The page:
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A writer at war with Stalin’s totalitarian state

Book review: Vasily Grossman and the Soviet Century depicts the writer’s battle with censors

Vasily Grossman and the Soviet Century
Vasily Grossman and the Soviet Century
Author: Alexandra Popoff
ISBN-13: 978-0300222784
Publisher: Yale University Press
Guideline Price: £25

Vasily Grossman (1905-1964) stands alongside Aleksandr Solzhenitsyn and Varlam Shalamov for his literary testimony on the Stalinist years. The appearance of a biography in English after such a delay is largely due to the decades-long Soviet suppression of his later work. Life and Fate, his masterpiece, was smuggled out of Russia and published abroad by an émigré press in 1980. An English translation followed in 1985. A complete version did not appear in Russia until 1990.

His final novel, Everything Flows, and a collection of stories and essays, The Road, came out in English in 2010. Robert Chandler, Grossman’s principal translator, has said: “Few writers have written more subtly about so many forms of personal and political betrayal, and it is possible that no one has articulated more clearly how hard it is for an individual to withstand the pressure of a totalitarian state.”

Grossman regarded the Soviet and Nazi systems as mirror images of each other in terms of how they obtained individual compliance with lies and mass murder. He was uniquely positioned to compare the two totalitarianisms; a successful novelist before the war, he was a frontline journalist for a Red Army newspaper from the chaotic Soviet retreat of 1941 to the Battle of Stalingrad and on to Berlin. He was one of the first to document the Holocaust.

Reaching his home town of Berdichev in Ukraine shortly after its liberation in 1943, he learned of the mass shooting of 20,000 of the town’s Jews. His mother was among the victims. He entered the Treblinka extermination camp with the Red Army in 1944 and interviewed survivors and guards. His piece, “The Hell of Treblinka”, was the first journalistic account of the workings of an extermination camp and was used as evidence at the Nuremberg trials.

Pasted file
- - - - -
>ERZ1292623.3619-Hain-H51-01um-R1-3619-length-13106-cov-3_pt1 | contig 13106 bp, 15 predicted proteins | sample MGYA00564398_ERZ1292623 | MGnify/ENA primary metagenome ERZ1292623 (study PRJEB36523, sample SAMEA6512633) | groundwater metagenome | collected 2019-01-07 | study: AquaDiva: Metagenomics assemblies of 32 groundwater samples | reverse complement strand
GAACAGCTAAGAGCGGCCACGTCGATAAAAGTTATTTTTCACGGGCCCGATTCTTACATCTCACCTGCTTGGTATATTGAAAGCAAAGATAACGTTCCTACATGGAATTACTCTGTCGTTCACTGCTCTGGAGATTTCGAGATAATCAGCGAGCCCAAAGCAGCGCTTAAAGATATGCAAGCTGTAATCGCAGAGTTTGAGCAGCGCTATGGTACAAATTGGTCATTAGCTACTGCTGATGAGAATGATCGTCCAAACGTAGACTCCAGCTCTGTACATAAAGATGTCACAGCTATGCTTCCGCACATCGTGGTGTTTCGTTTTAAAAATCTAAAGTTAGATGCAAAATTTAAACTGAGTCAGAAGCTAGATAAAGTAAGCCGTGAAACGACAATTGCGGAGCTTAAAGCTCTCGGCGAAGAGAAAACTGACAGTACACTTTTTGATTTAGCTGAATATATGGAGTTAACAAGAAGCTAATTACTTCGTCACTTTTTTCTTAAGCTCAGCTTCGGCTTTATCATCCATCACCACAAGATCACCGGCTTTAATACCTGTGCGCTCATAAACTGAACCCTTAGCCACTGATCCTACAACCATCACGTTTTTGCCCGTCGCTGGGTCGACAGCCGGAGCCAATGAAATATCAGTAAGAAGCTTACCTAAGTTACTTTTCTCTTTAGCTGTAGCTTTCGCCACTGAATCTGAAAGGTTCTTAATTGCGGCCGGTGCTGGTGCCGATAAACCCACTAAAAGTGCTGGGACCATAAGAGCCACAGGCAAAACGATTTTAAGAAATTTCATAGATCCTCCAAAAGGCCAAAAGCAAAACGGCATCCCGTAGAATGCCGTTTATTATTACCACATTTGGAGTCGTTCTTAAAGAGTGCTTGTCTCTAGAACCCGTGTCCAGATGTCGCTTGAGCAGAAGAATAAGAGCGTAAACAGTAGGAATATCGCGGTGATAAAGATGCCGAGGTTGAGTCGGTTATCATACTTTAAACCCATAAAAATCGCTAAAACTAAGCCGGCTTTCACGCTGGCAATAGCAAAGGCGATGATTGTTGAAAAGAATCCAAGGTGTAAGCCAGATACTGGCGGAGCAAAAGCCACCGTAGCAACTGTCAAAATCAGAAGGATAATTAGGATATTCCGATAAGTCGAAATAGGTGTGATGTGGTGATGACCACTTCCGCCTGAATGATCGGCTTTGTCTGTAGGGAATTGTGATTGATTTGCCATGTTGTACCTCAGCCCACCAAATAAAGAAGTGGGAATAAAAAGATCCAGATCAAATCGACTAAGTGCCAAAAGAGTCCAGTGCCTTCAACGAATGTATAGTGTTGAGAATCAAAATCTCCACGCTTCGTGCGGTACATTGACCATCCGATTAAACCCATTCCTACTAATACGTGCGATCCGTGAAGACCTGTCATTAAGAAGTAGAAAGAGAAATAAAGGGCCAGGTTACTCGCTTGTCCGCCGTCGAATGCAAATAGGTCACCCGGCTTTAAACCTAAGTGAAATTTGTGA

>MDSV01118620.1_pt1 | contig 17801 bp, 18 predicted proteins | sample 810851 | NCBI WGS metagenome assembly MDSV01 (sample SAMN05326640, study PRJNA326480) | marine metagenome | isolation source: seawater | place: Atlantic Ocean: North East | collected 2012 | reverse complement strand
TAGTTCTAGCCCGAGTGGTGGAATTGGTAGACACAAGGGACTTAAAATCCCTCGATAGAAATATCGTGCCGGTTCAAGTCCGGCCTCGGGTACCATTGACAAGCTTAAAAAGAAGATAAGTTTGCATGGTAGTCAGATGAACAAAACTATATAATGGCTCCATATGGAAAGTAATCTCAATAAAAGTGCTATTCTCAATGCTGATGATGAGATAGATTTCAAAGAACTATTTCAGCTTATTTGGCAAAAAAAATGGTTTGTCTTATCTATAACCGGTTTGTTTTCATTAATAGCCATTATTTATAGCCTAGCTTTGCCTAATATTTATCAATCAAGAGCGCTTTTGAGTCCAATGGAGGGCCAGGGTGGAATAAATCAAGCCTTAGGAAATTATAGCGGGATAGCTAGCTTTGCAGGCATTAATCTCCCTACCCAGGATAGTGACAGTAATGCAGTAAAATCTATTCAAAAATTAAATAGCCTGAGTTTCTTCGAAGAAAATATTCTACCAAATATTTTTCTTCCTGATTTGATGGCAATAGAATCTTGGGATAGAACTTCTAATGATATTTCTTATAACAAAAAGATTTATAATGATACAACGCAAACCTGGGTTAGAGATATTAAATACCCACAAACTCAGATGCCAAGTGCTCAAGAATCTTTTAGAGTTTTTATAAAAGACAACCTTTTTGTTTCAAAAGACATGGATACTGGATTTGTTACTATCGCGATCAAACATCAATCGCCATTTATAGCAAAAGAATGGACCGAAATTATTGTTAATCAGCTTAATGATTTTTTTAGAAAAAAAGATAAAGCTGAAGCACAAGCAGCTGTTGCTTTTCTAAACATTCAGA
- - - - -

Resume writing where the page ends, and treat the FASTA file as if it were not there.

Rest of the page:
Alexandra Popoff’s account of the war years is not as well-paced or detailed as Anthony Beevor and Luba Vinogradova’s A Writer at War – Vasily Grossman with the Red Army 1941-1945 (2005), which was constructed around text from Grossman’s own notebooks, but she does place these years within a greater story. She shows Grossman’s whole life, depicts him among a vast cast of writers, and portrays his long and complex struggles with editors and censors.

Grossman knew of Stalin’s purges, executions and deportations – friends and family were among the victims. He may not have known how many millions of peasants were deliberately starved to death by the state, but he had seen enough skeletal figures and scenes of rural misery in the 1930s to know what was happening. In the end he would be the first Soviet writer to depict Stalin’s Terror Famine, in his final novel, Everything Flows. It remained unpublished until the end of the Soviet era.

Using personal interviews as well as letters, memoirs and official literary archives, Popoff excels in her depiction of the struggles of Soviet writers with the authorities. In 1934, Grossman describes “everything going dark” before his eyes on seeing the published version his first novel edited beyond recognition. He was lucky to have been so well censored – of the 2,000 Soviet writers arrested in the 1930s, only 500 survived. Isaac Babel, who had praised Grossman’s early literary efforts, was tortured and shot in 1940; that he no longer published anything smacked of sabotage.


Grossman became one of the author-editors of The Black Book of Soviet Jewry, documenting the Holocaust on Soviet soil. In 1947, the authorities refused to publish it and banned the book. The state had no interest in complicating the official narrative about the Great Patriotic War by designating Jews as victims. In any case, after 1948 Stalin himself thought a pogrom would be in order and began to whip up anti-Jewish hysteria. It was under such conditions, and after a gruelling to-and-fro with editors, that Grossman wrote For a Just Cause (1952), now in English as Stalingrad, the title Grossman originally wanted.

Next came Life and Fate, more vitally inspired by personal experience and uncompromising in its analysis of totalitarianism. Now Grossman would tell the truth. There would be no more compromises with the state. Stalin had died in 1953 but under the Khrushchev thaw Grossman had no way to tell if his work would help heal his society or just get him arrested.

Grossman did not want the finished book smuggled out of the country, to be feted in the west and unread at home, as had occurred with Boris Pasternak’s Doctor Zhivago. In 1961, the KGB came to his home and confiscated his typescripts. In 1962, he wrote to Nikita Khrushchev:

“There is no logic, no truth in the present condition, in my physical freedom, when the book to which I have given my life is in prison, for I wrote it, I have not renounced it, and I do not renounce it.”

Grossman died two years later, not knowing if his work to which he had dedicated his life would ever be published.

Philip Ó Ceallaigh is a Bucharest-based author and translator